California Court Protects Rights of Uninjured Spouse

ringsWhen a married person is seriously injured, the non-injured spouse often pays a large toll as well. While the couple may still love each other just as much, there is no doubt that the marital relationship has been harmed. In the law, this is what as known as a loss of consortium claim. A recent California appellate court decision reaffirms this important legal right of the uninjured party to sue for loss of consortium.

In the case of Mealy v B-Mobie, Inc., the Mealys had been married for over fifty years. Mrs. Mealy was afflicted with polio in 1952 and was confined to a wheelchair after that. Nevertheless, she was able to drive a car and work outside the home. She and Mr. Mealy had five children together and she worked over thirty years as a counselor for Catholic Social Services. After she retired, she began to lose strength in her arms and her mobility worsened. In order to get in and out of bed, the Mealy’s used a Guldman lift system. In 2008, while using the system, a belt broke causing Mrs. Mealy to fall to the floor and break her hip.

Following the fall, Mrs. Mealy filed a products liability lawsuit against the manufacturer of the lift for her personal injuries. Mr. Mealy joined in the suit claiming a loss of consortium. The evidence at trial showed that after the fall Mrs. Mealy required help with almost every aspect of her daily living. She was unable to groom herself as she could before her injury; she was now incontinent, and she was unable to do other household chores and participate in leisure activities that she could do before. Her husband now became her round the clock caretaker.

At trial Mr. Mealy testified that his relationship with his wife was as strong as ever. In fact he testified he loved his wife more than ever. Incredibly, the defense in this case tried to use this testimony to argue that there were no damages to Mr. Mealy and therefore no basis for a loss of consortium claim. The defendant argued that since the loss of consortium was not complete, but only partial there should be no recovery at all for Mr. Mealy’s loss.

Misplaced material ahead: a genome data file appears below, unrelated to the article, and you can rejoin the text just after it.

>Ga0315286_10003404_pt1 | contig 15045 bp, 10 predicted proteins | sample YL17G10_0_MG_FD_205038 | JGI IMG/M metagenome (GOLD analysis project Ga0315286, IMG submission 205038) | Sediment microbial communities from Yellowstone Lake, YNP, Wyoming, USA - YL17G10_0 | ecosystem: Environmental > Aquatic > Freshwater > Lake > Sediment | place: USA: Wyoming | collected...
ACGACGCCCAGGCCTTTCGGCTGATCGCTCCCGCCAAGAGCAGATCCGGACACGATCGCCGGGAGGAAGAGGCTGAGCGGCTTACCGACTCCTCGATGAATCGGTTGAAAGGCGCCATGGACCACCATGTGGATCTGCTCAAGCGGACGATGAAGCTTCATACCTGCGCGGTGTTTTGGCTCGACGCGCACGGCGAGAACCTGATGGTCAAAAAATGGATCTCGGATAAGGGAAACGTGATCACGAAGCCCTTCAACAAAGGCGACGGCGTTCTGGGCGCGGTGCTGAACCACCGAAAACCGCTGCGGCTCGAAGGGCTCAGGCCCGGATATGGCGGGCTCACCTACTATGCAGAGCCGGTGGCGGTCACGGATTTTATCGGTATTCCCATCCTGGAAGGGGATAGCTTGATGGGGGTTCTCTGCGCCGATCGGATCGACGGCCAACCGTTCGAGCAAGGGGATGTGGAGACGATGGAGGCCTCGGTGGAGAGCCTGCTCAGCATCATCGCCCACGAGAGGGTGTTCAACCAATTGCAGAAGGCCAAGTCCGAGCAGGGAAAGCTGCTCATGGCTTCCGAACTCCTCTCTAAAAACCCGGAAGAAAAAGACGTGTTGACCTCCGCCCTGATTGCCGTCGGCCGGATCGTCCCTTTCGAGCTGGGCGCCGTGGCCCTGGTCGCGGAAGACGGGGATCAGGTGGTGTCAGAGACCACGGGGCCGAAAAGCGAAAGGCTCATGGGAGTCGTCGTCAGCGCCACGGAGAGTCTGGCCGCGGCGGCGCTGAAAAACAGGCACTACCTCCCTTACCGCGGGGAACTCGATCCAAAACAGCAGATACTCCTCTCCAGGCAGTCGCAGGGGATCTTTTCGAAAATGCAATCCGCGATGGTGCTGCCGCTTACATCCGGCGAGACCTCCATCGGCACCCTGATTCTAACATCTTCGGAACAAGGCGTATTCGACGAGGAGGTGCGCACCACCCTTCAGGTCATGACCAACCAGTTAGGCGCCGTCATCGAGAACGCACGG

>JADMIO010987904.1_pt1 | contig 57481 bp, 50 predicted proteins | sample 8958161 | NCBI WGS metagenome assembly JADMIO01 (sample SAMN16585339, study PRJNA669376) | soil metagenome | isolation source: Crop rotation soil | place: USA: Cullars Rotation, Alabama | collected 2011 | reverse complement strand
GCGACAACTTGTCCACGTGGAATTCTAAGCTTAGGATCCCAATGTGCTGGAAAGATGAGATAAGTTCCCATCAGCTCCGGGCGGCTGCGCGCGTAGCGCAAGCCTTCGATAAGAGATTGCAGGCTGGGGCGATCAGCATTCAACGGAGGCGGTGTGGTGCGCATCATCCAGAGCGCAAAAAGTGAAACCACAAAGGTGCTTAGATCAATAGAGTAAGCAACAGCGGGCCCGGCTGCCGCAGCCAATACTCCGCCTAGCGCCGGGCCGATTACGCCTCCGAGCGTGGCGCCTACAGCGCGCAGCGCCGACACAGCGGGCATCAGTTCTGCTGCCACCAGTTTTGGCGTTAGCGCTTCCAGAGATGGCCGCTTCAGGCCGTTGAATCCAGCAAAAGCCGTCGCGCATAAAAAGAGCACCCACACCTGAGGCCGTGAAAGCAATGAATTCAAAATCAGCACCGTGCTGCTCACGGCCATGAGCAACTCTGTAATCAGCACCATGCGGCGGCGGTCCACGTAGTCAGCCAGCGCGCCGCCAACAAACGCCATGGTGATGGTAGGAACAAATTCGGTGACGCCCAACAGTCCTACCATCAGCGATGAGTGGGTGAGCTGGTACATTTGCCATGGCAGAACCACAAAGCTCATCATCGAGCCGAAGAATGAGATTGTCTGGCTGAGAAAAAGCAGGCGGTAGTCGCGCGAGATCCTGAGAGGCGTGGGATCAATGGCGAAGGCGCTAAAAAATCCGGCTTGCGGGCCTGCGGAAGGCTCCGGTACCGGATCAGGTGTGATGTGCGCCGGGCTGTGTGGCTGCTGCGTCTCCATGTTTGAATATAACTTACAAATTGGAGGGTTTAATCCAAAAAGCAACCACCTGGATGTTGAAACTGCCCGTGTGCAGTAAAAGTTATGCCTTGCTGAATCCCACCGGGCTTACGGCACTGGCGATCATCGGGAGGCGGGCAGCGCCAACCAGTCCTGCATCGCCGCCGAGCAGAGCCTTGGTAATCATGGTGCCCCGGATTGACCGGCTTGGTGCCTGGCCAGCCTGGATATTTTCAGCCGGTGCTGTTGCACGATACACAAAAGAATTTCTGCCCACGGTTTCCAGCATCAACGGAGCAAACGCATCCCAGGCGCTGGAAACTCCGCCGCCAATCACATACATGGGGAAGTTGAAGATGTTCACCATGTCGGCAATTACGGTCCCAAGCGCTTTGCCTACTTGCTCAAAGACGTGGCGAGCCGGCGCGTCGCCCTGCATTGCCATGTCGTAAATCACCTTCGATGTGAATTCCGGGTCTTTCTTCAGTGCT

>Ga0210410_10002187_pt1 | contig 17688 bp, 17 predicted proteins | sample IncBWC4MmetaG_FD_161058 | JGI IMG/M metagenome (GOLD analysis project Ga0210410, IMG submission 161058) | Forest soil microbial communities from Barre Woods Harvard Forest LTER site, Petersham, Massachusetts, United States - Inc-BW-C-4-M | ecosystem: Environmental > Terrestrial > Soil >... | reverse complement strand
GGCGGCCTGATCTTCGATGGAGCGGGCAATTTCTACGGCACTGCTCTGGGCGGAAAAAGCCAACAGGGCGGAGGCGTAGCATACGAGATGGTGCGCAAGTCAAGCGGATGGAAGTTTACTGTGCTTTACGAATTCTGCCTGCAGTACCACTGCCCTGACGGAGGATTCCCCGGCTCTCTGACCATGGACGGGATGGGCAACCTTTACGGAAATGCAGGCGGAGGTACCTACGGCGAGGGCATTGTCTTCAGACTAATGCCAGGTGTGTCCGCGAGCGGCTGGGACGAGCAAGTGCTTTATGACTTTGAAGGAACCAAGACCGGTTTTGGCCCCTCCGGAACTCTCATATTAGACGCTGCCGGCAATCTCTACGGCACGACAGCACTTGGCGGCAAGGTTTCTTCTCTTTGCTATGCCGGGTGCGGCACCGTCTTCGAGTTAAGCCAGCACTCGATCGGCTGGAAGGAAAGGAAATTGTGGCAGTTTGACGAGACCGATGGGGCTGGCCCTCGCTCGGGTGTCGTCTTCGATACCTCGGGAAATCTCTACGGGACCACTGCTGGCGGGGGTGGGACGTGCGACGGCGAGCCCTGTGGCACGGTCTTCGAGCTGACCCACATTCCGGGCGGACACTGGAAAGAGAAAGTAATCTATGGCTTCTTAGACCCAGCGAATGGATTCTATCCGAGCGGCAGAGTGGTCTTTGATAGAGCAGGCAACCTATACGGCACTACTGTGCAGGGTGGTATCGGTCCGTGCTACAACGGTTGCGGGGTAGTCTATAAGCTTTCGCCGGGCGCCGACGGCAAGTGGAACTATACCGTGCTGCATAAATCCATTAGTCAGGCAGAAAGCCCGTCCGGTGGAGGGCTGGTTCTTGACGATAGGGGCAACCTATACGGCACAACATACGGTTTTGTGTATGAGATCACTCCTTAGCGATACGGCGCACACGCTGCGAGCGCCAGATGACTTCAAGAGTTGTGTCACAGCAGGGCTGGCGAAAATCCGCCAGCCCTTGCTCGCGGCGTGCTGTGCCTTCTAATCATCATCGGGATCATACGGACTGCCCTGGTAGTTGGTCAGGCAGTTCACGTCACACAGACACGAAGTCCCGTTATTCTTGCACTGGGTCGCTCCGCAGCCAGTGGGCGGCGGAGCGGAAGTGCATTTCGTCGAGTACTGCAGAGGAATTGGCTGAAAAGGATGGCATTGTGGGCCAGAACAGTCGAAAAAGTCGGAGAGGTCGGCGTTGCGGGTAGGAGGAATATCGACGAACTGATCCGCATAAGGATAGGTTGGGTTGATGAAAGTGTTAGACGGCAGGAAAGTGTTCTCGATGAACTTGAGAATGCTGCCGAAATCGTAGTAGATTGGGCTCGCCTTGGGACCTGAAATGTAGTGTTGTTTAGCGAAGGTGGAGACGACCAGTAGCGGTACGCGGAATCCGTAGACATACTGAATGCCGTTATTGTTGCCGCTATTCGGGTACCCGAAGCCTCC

The Second District of the California Appellate court soundly rejected this argument. The court wrote that “consortium” refers to the non-economic aspects of the marriage relation, including conjugal society, comfort, affection, and companionship. It includes sexual relations, moral support and household services. The court noted that moral support is an important part of the claim. In this case, the evidence clearly showed that Mrs. Mealy suffered a serious hip fracture that completely changed her life, and thus impacted her husband as well. The fact that he still loved his wife as much as he did before the injury should not, and did not bar his claim.

As an Alameda lawyer specializing in personal injury and wrongful death claims, I see claims where spouses have suffered life changing injuries such as traumatic brain injury injuries or spinal cord injuries. In these difficult cases, the marriage is often tested. The impact on the relationship is real, and as this California case holds, it is compensable–even if the parties still love each other!!!

Resources:

Mealy v B-Mobile, California Court of Appeal, Second

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